I have a couple of reasons I’ll continue to say I’m Buddhist and Zen, at least for the time being. The first reason is very practical in that my life situation appears to require it at the moment. The second is that I’d like for Buddhism, Zen and what the Buddha taught to continue to exist as part of the same cloud.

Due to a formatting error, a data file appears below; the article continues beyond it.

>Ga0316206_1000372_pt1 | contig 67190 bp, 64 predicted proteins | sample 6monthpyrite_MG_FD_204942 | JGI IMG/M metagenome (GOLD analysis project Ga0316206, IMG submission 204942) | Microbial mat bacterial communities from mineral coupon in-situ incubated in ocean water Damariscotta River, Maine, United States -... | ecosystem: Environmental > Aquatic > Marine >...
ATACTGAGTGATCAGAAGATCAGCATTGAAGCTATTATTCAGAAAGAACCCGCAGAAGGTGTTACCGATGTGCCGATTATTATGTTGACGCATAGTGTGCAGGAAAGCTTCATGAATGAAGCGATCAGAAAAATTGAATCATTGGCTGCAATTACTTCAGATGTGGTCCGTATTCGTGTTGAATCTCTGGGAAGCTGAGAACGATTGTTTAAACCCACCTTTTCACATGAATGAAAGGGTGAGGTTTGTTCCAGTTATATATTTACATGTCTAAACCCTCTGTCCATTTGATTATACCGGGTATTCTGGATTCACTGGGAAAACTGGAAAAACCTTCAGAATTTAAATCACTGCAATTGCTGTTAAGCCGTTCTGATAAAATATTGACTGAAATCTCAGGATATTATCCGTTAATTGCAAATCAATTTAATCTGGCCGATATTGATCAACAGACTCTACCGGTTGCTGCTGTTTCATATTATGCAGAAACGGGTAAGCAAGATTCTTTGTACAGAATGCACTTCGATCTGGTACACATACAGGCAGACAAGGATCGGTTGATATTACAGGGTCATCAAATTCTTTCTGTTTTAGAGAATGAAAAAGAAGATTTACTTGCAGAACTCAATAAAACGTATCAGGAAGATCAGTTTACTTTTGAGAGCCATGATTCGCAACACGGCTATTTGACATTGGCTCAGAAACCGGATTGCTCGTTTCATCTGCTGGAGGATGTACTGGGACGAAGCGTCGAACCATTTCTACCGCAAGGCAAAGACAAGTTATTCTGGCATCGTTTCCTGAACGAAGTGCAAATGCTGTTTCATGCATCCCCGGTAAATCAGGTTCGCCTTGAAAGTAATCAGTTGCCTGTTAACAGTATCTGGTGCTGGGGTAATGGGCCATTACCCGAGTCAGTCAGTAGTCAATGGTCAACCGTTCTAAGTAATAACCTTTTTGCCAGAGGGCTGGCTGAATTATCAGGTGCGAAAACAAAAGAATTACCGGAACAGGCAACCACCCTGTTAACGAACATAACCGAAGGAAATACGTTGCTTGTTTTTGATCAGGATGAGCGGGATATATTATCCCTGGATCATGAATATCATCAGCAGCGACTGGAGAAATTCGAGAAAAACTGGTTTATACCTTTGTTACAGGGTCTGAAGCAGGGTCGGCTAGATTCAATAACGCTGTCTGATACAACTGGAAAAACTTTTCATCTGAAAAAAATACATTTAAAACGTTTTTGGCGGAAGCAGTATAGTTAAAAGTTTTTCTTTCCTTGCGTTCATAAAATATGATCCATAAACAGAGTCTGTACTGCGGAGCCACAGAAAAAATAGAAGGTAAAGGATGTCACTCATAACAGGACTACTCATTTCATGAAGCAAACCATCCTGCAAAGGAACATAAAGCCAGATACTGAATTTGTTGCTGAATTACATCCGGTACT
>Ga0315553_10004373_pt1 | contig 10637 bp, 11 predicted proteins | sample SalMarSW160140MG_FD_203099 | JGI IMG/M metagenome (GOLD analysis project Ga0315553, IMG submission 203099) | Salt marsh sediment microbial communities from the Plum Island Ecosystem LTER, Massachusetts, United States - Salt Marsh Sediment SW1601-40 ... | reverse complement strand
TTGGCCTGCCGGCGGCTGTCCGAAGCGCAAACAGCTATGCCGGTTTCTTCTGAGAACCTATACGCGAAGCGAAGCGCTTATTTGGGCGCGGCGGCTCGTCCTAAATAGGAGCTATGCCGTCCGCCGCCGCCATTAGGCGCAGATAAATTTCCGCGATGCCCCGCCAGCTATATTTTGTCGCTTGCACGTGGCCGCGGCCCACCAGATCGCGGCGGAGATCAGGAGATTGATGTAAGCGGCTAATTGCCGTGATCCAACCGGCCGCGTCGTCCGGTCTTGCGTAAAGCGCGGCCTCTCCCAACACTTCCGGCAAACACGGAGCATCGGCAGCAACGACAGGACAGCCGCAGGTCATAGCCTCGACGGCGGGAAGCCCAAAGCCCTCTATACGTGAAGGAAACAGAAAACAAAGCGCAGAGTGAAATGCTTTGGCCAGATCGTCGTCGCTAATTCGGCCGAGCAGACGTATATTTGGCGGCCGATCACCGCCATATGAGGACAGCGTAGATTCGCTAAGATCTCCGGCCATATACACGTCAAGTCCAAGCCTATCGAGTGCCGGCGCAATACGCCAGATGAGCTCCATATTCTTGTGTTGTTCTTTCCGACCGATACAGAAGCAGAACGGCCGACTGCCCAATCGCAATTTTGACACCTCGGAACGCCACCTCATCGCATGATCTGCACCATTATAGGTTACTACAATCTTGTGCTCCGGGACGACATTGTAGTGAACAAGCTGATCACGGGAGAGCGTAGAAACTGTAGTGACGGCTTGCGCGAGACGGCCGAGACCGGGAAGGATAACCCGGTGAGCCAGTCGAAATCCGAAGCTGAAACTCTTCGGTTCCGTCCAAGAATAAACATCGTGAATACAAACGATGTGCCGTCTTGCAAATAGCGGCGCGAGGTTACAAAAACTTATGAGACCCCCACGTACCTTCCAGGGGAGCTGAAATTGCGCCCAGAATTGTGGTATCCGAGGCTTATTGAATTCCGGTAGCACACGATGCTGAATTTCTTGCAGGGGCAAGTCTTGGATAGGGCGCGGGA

When a person strongly defines themselves as anti-Buddhist (like Mike often seems to), it creates two problems. The first problem is at the level of the individual, namely that the anti-Buddhism cloud can be every bit as much of a trap as the Buddhism cloud is. It can cause a person to loose their original features. The second problem relates to the role of what the Buddha taught in society, humanity, and the universe (whether the universe was created by God, the Big Bang, or as part of a computer simulation -- like in the Matrix). Given the tendency of humans to allow will-power, as opposed to wisdom-power, to run the show, I predict that without the individuals like you, me and people like Brad Warner, are more effective within the Buddhism cloud than outside it – at least if we don’t allow it to define us too tightly. Otherwise, at some point in the future, Buddhism may become a cloud so dense, or a bigger more evil monster, that it is capable of destroying what the Buddha taught entirely. And that would be a shame.